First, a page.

Spring is in the air…nah nah nah, nah nah nah…spring is in the air…and I had time off work!
Alexey, Simon and I set off in the Russian Snow Chariot from Sydney, at 4pm on Friday afternoon. In Canberra, we stopped to pick up Ro from his parent’s farm in Williamsdale, where were kindly treated to dinner by his family. Then it was on to Island Bend, where we set up the tent, and got to bed around midnight.
In the morning, Ro’s tendency to sleep in was balanced by Alexey’s early rising (a theme of the trip). We met Tracy in the Guthega carpark at 7:30am, along with Ben and Seb, and apparently half of the backcountry enthusiasts in NSW.
In the lead-up to the trip, Alexey, Ro and Tracey (an MRBC guide) had been getting out and about all winter, and were fit and prepared. I was…well, I was prepared. It’s a good thing I have a lightweight setup, as I needed all the help I could get to keep up. The wildcard was Simon, ready for his first ever time using a splitboard, and still a beginner on the snowboard. (He’s a great cook though!)
We made it to Illawong in a couple of hours, having gotten separated and lost in the trees only a little bit. Once over the famous swing bridge, I was all ready to dump as much gear as possible at the first glade of trees. But Tracey kept skinning up into the distance, to the annoyance of my back and shoulders. I managed to get them to stop at about the 1750m mark. We camped the a glade of trees below the “eyebrow”, the prominent cornice just below the treeline, on the ridge between Twynam and Pounds creeks.
Setting up camp, I discovered I actually had five 500ml tinnies in my pack, rather than the two I’d planned on taking! The only funny business was by my own subconscious, which had apparently decided that as much beer as possible was needed.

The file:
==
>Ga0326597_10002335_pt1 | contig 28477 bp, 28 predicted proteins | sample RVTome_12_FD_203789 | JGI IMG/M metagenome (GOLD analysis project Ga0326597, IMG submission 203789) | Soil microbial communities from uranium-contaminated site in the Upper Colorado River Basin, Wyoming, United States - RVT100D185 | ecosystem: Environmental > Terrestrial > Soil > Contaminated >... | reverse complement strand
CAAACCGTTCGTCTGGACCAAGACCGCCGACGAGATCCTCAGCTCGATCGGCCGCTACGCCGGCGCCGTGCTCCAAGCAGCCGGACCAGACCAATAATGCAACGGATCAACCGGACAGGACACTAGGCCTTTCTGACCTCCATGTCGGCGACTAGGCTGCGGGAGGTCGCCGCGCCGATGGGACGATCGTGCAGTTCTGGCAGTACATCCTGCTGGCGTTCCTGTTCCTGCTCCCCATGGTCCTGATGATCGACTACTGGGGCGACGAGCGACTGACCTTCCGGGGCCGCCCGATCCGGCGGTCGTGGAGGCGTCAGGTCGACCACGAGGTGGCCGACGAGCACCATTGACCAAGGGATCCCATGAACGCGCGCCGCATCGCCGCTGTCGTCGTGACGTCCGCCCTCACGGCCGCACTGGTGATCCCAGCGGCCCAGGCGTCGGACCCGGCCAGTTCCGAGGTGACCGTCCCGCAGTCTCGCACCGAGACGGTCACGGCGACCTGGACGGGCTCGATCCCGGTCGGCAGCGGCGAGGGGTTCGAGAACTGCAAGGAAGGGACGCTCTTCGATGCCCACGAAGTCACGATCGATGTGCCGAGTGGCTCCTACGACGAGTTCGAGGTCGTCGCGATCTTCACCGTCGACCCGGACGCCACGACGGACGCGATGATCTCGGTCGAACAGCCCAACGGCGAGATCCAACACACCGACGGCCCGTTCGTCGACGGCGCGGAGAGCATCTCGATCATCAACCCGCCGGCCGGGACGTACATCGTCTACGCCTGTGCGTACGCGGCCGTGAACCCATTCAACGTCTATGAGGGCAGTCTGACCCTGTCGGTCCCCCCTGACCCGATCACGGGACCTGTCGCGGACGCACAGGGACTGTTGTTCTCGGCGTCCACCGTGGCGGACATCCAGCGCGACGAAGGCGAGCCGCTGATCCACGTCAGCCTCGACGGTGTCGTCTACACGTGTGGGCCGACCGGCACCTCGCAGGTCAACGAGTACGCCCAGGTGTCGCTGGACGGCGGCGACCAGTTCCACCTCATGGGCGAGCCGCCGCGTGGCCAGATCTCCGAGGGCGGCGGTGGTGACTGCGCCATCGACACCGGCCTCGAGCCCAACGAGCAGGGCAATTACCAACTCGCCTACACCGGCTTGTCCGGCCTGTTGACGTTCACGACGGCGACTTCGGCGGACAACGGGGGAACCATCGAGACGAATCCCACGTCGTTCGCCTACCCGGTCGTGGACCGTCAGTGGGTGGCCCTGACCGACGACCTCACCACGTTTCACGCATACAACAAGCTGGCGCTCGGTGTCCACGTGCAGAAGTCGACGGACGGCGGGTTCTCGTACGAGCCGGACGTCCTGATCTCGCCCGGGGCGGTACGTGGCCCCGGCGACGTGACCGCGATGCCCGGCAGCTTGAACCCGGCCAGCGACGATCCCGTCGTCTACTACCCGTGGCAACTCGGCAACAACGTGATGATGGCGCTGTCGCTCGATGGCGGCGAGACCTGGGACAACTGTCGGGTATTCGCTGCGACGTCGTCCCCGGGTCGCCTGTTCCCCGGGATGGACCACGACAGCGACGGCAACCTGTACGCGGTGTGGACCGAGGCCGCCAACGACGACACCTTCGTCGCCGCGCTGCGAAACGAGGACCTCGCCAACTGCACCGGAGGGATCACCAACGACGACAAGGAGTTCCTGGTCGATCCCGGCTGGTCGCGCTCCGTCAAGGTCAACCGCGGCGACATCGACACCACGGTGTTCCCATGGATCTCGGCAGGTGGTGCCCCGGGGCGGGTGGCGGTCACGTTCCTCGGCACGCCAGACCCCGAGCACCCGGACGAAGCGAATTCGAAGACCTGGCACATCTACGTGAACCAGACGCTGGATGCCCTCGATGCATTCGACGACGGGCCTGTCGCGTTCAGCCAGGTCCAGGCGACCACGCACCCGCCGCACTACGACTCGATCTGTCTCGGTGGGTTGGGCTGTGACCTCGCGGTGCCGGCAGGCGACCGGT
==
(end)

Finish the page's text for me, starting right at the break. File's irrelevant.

The day was great, almost windless, and it didn’t seem too soft yet, so after lunch it was time to get the day packs together and set off for the summit of Mt Twynam. Me and Simon were definitely in the rearguard, requiring rests after almost every 20 strides, as though it were an 8000m peak. Finally we attained the saddle between Little Twynam and the main peak, and after a slog straight up the final hill we made it to the summit.
Man that’s starting to become a too-familiar summit. I will say this for it, it doesn’t have a whole bunch of false summits, like the Carruthers spur! Just a good honest gentle climb to the top.
Me and Simon were, well, buggered, so I decided to save myself for the next day, and do a run down to Blue Lake. Tracey, Ro, and Alexey went off to do a couple of runs in the beautiful bowl north of Tenison Woods Knoll into Watson’s Creek.
I got Simon started down the gentle gully of Blue Lake Creek, before traversing over to the top of the Amphitheatre, and side-slipping around the little cornice at the top of Stage Gully. Reflecting on how likely I was to tomahawk to the lake with skis banging into my face, I stopped to take the leashes off the skis, and throw a few snowballs in to judge the snow. Then I skied Stag Gully. Not as elegant as it could have been, but after the first few turns I got into it, and it was great fun in the knowledge I had a safe runout.
I met Simon on the lake, and we slid over to watch the ice climbers. There was a group of 3 top-roping on the right of Center Gully and another party of two leading something on the left – I found out later it must have been Jason Piper that was leading, something that looked hard and mixed.
We used the climber’s bootpack up Center Gully, to slowly escape to the Little Twynam saddle again, and run back down to camp to catch the last of the sun and a beer or two. Still a pretty good tour for the first day! 1000 vertical meters apparently.
The dinners on this trip were really excellent. Miso soup for starters, a great idea. For a base we had the camping staple of couscous, with a Backcountry Meals dehydrated vege pack added – a really good option instead of their full meals. Simon added his “secret herbs and spices” mix, as well as salami, cheese, turkey, and tofu supplied by Tracey. Chocolate and red wine for desert.
Day Two dawned windless and perfect (and warm) with the call of nature heard strongly. With the business done and stowed “on ice” in plastic bags, it was skins on and back up to the summit of Twynam.
With such a beautiful spring morning, we decided it was Triple A time. Unfortunately I did not have any poetry on hand to read before we dropped in. So down we went. What a ripper – steep sustained and interesting! For a moment I thought I was in the Happo One backcountry. A bit firm on the right hand side of the gullies, but all good on the left.